Being Alone is Not Good for Your Health
The Beatles in 1966 said it best in the iconic song – Eleanor Rigby. The impact of loneliness in old age on life and health expectancy has long been known.
In an article in the Journal of the American Geriatrics Society the determination was made that older adults who are alone can expect to live a shorter life than more socially active individuals.
The pandemic brought this issue more to bear as an ever-increasing number of our population are faced with these aging issues.
The study determined that people who perceive themselves to be lonely can expect to live years less on average compared to peers who perceive themselves as never lonely. The data also found that a lot of this was quantified in going about activities of normal daily living – such as bathing and dressing, getting up and getting in and out of beds or chairs and preparing your own meals.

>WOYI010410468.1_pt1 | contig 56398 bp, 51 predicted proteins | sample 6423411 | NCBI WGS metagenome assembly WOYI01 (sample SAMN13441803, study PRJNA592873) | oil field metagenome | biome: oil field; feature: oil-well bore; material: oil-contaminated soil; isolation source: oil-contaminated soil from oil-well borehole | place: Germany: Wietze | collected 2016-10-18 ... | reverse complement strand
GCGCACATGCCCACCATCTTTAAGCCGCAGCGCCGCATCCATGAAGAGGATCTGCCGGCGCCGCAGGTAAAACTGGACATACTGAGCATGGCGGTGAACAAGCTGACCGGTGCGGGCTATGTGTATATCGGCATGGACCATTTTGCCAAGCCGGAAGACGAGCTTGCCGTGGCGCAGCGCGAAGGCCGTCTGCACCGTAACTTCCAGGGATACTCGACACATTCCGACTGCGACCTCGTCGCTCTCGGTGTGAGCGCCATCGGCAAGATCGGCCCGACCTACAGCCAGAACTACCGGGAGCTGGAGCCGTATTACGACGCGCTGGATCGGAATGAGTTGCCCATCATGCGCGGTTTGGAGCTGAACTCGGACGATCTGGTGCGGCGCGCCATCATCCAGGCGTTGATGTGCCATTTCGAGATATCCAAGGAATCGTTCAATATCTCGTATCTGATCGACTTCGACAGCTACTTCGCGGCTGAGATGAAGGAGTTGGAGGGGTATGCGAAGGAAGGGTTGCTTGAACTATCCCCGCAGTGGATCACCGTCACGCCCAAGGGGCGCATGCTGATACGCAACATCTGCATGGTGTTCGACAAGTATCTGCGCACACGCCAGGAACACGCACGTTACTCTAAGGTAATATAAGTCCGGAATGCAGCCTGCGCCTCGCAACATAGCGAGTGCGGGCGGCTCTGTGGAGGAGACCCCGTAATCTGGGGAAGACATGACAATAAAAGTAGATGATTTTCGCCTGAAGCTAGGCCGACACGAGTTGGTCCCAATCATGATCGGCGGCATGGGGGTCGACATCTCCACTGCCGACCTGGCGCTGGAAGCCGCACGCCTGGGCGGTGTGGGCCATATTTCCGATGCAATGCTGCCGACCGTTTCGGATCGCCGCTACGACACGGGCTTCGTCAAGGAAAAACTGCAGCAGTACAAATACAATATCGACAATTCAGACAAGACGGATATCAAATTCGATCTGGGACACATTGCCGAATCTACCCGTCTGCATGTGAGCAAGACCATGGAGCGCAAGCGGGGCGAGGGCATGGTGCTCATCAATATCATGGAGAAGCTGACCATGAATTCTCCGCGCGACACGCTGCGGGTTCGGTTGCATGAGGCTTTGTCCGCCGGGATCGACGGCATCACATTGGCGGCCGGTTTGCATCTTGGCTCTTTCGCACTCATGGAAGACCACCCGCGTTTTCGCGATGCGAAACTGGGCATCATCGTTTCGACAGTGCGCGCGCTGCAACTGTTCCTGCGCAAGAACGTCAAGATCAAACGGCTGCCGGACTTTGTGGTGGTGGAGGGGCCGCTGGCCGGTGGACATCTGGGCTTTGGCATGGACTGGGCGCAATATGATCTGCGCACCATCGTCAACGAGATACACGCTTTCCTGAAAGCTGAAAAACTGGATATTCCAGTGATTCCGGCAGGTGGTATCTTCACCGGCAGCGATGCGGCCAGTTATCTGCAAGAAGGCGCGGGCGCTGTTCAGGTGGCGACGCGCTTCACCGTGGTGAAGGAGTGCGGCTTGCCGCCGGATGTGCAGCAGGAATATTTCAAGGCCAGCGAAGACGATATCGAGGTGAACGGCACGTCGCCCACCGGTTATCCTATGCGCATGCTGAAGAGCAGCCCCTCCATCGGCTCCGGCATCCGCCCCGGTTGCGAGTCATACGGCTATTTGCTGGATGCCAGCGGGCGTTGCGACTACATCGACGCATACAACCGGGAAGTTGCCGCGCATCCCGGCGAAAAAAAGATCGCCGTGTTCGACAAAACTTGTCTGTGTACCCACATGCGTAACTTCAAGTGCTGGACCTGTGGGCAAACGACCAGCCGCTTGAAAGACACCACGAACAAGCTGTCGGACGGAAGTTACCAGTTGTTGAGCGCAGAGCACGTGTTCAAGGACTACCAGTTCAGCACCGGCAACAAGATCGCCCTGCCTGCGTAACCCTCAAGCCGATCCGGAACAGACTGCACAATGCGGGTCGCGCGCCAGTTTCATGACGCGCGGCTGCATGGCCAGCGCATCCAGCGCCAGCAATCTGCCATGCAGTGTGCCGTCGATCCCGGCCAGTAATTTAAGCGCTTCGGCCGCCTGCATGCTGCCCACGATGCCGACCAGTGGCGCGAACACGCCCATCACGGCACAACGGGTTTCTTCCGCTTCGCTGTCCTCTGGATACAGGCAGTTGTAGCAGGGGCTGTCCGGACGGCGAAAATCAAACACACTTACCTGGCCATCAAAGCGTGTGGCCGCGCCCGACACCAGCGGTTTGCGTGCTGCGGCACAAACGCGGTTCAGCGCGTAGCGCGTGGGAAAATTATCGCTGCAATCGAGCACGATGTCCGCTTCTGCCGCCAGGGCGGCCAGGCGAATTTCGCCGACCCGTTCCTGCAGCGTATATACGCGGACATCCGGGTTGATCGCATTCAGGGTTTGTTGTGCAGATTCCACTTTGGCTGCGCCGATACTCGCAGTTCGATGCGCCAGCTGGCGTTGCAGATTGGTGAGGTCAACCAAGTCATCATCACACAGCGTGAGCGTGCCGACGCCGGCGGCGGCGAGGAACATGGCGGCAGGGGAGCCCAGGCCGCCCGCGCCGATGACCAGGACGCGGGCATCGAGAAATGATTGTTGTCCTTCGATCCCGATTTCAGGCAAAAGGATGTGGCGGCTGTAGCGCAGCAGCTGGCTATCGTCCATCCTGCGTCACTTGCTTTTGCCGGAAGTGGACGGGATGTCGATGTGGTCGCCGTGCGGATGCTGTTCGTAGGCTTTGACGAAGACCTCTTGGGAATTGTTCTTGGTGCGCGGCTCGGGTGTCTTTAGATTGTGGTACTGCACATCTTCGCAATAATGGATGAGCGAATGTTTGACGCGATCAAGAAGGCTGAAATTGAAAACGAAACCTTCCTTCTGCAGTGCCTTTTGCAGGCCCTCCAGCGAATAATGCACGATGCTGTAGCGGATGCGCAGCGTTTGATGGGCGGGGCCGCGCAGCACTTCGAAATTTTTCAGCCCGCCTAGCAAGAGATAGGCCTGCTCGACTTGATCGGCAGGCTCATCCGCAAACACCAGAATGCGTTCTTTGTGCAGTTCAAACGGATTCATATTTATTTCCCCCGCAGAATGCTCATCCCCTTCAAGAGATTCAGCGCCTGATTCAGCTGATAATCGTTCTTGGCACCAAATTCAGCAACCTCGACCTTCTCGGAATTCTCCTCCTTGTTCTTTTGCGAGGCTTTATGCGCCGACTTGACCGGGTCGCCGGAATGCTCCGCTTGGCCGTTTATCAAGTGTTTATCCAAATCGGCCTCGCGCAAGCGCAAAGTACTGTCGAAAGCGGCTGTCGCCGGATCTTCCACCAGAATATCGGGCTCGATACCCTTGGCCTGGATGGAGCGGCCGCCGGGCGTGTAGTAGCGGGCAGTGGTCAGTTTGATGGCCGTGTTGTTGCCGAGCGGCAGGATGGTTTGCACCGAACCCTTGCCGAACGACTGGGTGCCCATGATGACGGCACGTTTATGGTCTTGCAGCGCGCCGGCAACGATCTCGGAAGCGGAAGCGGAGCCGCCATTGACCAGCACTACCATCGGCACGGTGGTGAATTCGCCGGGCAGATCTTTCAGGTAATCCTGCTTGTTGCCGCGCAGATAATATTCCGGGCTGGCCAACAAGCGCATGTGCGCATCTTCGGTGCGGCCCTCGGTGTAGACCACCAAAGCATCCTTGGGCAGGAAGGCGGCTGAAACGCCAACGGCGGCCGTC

The study concluded that virtually 30% of our senior population consider themselves as the being somewhat if not fully alone. This long-term trend has a tremendous impact on public health and social issues that need to be addressed so that more policies are enacted to tackle loneliness among older persons.
For more information please contact attorney Steve Malach
An attorney for more than 40 years and licensed to practice in Michigan and Arizona, Mr. Malach heads Lipson Neilson’s estate planning practice group and is the founder of the Center for Estate Planning (CEP). With offices in Michigan and Arizona, the CEP specializes in all aspects of estate planning, from estate administration to lifetime counsel and probate administration work. CEP attorneys work with individuals, closely held businesses and charitable organizations.
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